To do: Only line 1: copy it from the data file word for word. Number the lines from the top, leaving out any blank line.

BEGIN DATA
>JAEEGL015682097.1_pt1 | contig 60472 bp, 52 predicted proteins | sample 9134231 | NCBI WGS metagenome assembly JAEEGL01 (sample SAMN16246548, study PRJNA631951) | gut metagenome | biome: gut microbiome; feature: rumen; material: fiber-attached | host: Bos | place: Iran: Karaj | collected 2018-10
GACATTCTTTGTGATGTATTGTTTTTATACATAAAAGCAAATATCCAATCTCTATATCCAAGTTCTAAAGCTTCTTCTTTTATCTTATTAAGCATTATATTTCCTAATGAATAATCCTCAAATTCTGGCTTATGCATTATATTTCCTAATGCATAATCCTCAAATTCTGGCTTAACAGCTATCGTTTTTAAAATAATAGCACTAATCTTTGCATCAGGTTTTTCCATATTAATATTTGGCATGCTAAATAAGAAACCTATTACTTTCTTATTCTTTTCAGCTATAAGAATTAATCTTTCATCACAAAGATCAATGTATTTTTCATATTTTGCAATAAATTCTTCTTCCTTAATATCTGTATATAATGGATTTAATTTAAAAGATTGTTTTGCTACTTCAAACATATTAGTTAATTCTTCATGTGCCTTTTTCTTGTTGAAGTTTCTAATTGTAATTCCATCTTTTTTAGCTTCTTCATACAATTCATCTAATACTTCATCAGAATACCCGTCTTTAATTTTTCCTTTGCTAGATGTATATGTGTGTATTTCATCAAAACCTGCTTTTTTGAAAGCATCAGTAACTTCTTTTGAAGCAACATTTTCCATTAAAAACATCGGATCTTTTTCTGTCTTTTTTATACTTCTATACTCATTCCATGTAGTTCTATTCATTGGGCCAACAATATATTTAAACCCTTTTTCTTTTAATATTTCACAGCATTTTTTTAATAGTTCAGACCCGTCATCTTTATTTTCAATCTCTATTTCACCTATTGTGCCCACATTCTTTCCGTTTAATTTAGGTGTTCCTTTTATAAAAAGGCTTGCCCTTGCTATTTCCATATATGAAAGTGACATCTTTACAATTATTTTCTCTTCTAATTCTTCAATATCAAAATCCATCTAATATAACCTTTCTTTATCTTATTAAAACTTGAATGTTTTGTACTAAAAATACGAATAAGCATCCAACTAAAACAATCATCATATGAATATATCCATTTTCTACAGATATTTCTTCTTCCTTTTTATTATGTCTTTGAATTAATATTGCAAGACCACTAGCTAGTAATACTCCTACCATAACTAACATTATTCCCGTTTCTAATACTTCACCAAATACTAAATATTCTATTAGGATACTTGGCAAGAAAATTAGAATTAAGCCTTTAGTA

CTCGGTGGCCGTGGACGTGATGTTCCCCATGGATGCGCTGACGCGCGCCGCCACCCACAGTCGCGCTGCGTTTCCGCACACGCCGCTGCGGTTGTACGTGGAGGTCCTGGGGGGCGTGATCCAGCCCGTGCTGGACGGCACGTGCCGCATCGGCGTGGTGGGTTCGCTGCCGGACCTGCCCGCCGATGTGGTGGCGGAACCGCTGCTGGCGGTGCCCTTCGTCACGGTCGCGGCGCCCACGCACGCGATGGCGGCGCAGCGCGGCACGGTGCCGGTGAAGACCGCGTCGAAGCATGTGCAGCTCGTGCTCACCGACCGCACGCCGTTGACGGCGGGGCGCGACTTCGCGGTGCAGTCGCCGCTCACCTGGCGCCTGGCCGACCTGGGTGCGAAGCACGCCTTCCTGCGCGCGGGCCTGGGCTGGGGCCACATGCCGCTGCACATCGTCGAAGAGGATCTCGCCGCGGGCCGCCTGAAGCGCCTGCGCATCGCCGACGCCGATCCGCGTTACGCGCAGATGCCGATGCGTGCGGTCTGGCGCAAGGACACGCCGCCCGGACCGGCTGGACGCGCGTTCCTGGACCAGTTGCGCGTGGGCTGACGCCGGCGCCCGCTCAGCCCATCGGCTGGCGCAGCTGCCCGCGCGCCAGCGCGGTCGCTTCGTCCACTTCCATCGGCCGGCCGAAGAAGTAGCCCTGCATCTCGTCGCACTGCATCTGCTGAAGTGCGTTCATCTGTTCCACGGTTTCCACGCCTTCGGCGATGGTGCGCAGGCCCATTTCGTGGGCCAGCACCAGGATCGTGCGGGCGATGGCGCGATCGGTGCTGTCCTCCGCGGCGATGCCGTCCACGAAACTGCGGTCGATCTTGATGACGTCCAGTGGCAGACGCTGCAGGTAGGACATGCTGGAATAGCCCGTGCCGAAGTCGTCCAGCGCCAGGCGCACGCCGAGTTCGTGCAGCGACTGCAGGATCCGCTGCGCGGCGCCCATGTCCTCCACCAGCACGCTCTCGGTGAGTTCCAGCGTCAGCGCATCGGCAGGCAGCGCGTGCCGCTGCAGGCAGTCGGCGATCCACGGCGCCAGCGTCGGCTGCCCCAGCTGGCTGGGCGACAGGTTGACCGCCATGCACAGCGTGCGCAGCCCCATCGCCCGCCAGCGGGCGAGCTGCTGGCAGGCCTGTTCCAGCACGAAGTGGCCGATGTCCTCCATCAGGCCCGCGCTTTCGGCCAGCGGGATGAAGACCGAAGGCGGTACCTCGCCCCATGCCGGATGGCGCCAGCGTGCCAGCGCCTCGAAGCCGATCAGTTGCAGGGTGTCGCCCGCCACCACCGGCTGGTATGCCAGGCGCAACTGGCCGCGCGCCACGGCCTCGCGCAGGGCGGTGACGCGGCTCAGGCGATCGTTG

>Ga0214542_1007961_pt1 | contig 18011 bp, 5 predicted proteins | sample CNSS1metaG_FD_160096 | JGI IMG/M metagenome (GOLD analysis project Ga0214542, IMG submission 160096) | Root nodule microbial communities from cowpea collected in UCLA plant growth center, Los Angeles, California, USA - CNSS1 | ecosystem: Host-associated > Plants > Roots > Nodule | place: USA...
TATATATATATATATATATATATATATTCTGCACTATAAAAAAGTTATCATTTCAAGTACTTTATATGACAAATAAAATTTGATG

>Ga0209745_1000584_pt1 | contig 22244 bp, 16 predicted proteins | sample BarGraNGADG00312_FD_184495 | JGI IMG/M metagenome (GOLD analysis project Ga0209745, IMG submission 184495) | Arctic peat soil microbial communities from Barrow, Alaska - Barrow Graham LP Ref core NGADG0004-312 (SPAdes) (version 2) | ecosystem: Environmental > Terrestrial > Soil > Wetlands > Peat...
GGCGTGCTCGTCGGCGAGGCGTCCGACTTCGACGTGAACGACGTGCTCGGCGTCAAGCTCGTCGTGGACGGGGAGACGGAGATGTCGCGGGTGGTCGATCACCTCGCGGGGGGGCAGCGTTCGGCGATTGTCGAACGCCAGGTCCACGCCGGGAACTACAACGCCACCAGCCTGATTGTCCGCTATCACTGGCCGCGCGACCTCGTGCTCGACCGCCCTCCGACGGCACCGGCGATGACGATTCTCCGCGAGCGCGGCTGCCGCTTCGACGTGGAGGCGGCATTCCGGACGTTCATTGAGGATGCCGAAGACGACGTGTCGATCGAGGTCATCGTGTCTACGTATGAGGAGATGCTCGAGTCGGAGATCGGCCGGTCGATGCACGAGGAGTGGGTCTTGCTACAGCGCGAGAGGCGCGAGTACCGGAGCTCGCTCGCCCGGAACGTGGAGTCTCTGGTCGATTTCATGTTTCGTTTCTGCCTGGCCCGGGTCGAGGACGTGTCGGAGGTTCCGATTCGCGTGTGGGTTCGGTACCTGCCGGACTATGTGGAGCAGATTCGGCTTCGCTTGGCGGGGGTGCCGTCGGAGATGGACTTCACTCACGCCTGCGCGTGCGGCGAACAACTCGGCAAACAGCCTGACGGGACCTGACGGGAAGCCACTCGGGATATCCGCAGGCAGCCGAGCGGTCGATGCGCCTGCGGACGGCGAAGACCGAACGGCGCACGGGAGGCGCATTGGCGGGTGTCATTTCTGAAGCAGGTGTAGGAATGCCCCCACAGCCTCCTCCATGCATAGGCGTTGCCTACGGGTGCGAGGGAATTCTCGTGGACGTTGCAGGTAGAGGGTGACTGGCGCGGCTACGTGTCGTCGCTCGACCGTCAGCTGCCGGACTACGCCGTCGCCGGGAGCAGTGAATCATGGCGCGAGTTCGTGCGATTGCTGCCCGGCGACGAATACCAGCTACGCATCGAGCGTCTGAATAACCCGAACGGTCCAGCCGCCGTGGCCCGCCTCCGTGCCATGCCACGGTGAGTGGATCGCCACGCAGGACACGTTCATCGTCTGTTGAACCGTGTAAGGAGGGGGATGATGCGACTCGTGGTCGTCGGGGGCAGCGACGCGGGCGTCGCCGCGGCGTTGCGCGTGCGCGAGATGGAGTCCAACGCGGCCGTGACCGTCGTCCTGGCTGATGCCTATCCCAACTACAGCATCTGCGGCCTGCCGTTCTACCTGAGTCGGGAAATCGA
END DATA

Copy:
>JAEEGL015682097.1_pt1 | contig 60472 bp, 52 predicted proteins | sample 9134231 | NCBI WGS metagenome assembly JAEEGL01 (sample SAMN16246548, study PRJNA631951) | gut metagenome | biome: gut microbiome; feature: rumen; material: fiber-attached | host: Bos | place: Iran: Karaj | collected 2018-10